Kensington garden creation encourages community members to step forward

Sometimes an idea can be planted and grow quickly. Creating a community garden in Kensington was a thought for Jamie MacKay that grew as fast as a radish in summer soil.

MacKay’s passion for his community has filled up his schedule, and now his office. As the deputy provincial team lead for the Red Cross, he is busy with the latest addition to the local branch: short term health equipment rentals. His workspace is filled with blankets, coats, stuffed toys, and emergency personal care kits; and he’s added crutches, walkers, and other health equipment to their list of offerings. Along with the Red Cross work, he’s on the College of Piping board and does volunteer work with his church and other organizations.

But as the saying goes, ‘if you want something done, ask a busy person’. MacKay, a former councillor, is diving headfirst into his latest project and gathering folks around him to help. “Being around the community…I just know there’s a need,” he said. Specifically a need for a gathering place, a spot for people who might need a helping hand with putting food on the table.

Vegetables, berries, and possibly a small orchard of dwarf fruit trees; MacKay is not thinking small for the town’s new community garden. After approaching the council with his proposal, he remarks that it snowballed faster than he expected, “I was starting to work on it, and I approached the town and they brought it to a town meeting and the press was there, so it was released a lot faster than I thought it would be. And then I started getting emails.”

The town offered MacKay an empty lot on School Street, adjacent to the community pool. It’s currently covered in a blanket of snow, but MacKay is envisioning a garden with approximately 40 plots that will be 4’x8′, including some raised plots for seniors and people with mobility issues. He’s had many offers of help from other community members, which he is happy to take, since he willingly admits he doesn’t have a green thumb.

Ian Simmons, co-owner of Kool Breeze Farms in Summerside, is one of those who has come on board. “I think this is the way of the future, businesses like us that are in the ‘green’ business, right, need to help out communities that want to grow their own food, or get people out and get them active. It’s a great fit when you think about it,” Simmons said. Kool Breeze will be offering blight-resistant tomato plants for the garden as well as soil amendments and expert advice. Another local business owner, Kevin Kelly of Dynamic Developments, has also stepped up to assist. The landscape and general contracting company has offered equipment and time to get the land ready for planting with tilling, and helping to build the planter boxes. “I think it’s a wonderful idea,” he said. “I think it’s a good opportunity for the seniors in and around the community of Kensington. I like to help out with any projects that Jamie is on, ‘cause Jamie’s got quite few projects on the go and he’s a great advocate for helping out the community and I just like to be a part of that.”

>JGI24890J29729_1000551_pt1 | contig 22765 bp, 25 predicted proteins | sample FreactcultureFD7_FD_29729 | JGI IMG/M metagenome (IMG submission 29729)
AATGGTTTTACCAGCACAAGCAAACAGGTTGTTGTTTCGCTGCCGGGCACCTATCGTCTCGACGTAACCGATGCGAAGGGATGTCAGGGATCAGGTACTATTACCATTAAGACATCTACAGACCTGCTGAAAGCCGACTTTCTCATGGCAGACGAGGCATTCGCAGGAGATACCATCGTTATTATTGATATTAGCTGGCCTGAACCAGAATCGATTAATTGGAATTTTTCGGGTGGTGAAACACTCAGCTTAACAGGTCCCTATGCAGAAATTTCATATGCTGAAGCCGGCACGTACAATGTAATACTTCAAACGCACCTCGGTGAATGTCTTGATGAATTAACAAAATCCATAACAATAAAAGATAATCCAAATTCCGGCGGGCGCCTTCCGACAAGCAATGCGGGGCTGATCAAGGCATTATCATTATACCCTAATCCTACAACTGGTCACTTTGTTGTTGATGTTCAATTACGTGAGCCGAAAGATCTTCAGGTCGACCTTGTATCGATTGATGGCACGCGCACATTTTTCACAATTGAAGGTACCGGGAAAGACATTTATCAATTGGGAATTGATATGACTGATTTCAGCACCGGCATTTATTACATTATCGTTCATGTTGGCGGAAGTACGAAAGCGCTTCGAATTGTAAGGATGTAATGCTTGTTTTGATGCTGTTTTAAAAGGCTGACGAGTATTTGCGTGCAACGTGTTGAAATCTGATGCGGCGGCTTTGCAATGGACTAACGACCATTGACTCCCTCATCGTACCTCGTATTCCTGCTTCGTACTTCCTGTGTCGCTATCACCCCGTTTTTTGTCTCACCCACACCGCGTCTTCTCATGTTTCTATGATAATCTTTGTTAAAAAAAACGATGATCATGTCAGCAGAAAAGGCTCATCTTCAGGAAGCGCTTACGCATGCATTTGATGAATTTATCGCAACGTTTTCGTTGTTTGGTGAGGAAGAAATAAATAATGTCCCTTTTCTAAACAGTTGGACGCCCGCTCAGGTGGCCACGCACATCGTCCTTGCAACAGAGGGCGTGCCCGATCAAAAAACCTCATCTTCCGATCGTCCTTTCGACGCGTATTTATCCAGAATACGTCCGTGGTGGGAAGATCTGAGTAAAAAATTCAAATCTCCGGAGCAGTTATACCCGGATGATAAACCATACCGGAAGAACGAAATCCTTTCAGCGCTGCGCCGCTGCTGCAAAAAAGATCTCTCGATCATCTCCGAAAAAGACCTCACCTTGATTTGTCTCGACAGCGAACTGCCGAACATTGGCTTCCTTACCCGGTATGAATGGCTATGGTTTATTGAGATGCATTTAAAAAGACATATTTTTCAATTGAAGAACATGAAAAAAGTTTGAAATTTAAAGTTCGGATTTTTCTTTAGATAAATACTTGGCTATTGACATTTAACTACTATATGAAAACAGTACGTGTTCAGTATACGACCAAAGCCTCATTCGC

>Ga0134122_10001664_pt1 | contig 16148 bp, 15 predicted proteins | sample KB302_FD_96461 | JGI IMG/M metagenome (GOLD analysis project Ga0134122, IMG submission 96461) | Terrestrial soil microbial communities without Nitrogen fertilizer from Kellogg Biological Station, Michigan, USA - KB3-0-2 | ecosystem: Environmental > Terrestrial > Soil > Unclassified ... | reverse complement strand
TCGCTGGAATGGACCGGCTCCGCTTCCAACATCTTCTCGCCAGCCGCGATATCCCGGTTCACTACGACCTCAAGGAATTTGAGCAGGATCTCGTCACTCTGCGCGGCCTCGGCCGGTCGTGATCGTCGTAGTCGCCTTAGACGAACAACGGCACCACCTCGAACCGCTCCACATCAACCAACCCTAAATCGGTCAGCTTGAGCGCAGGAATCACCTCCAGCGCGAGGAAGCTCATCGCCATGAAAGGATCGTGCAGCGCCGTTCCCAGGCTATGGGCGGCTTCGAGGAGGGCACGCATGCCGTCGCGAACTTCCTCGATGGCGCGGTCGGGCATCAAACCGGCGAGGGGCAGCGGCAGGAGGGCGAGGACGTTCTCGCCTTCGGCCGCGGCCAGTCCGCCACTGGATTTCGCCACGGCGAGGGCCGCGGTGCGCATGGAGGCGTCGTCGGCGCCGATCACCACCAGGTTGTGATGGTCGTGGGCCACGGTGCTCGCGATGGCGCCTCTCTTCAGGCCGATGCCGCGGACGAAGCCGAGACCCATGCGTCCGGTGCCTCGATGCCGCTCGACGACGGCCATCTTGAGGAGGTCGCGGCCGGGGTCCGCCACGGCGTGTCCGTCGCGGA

Ross MacKay//submitted photo

MacKay sees the new community garden as a space that will provide food for individuals and various food-related programs in the area. “I helped with some funding for the breakfast program up at the [high] school, so I knew there was a need for food at the breakfast programs….I knew there was a need for various groups,” MacKay said. “The elementary school is taking on some plots, so between the teachers and the parent program, they’re going to take some on. I also have cadets and other groups who volunteered to help out.”

MacKay may also develop a memorial park in a separate location. He is working with a local farmer and the park concept is for people to plant a fruit tree in memory of someone, thus creating a 3 or 4 acre orchard to contribute to the local food programs.

If all goes according to his vision, the garden will be “100 percent free”. There is no cost for the plots and he plans on offering free seeds and plants. According to MacKay, local MLA Matthew MacKay has “been extremely supportive as well, doing everything he can to give me a hand. He steered me in the direction to hopefully get a provincial grant…and if that doesn’t work out, I have had people offer to sponsor plots.”

He envisions a garden that gives back to the community in the same way as his father, Ross MacKay, did. As a way to honour his father, who passed away in May 2016, the garden will be named Ross’ Place. MacKay said, “He spent his whole life doing what he could to help anyone he could, in any way he could.”
It appears that the apple doesn’t fall far from the tree.

About Cheryl Young

A “Jill of all trades” describes Cheryl to a T. From operating her own handyperson company, to selling luxury cars, to working as a film and TV crew member, her resume is diverse. But her dream as a kid was to be a journalist and she started down that path many years ago at CBC Charlottetown. Returning to her journalism roots, she’s excited to be editing Salty’s content and occasionally writing herself.

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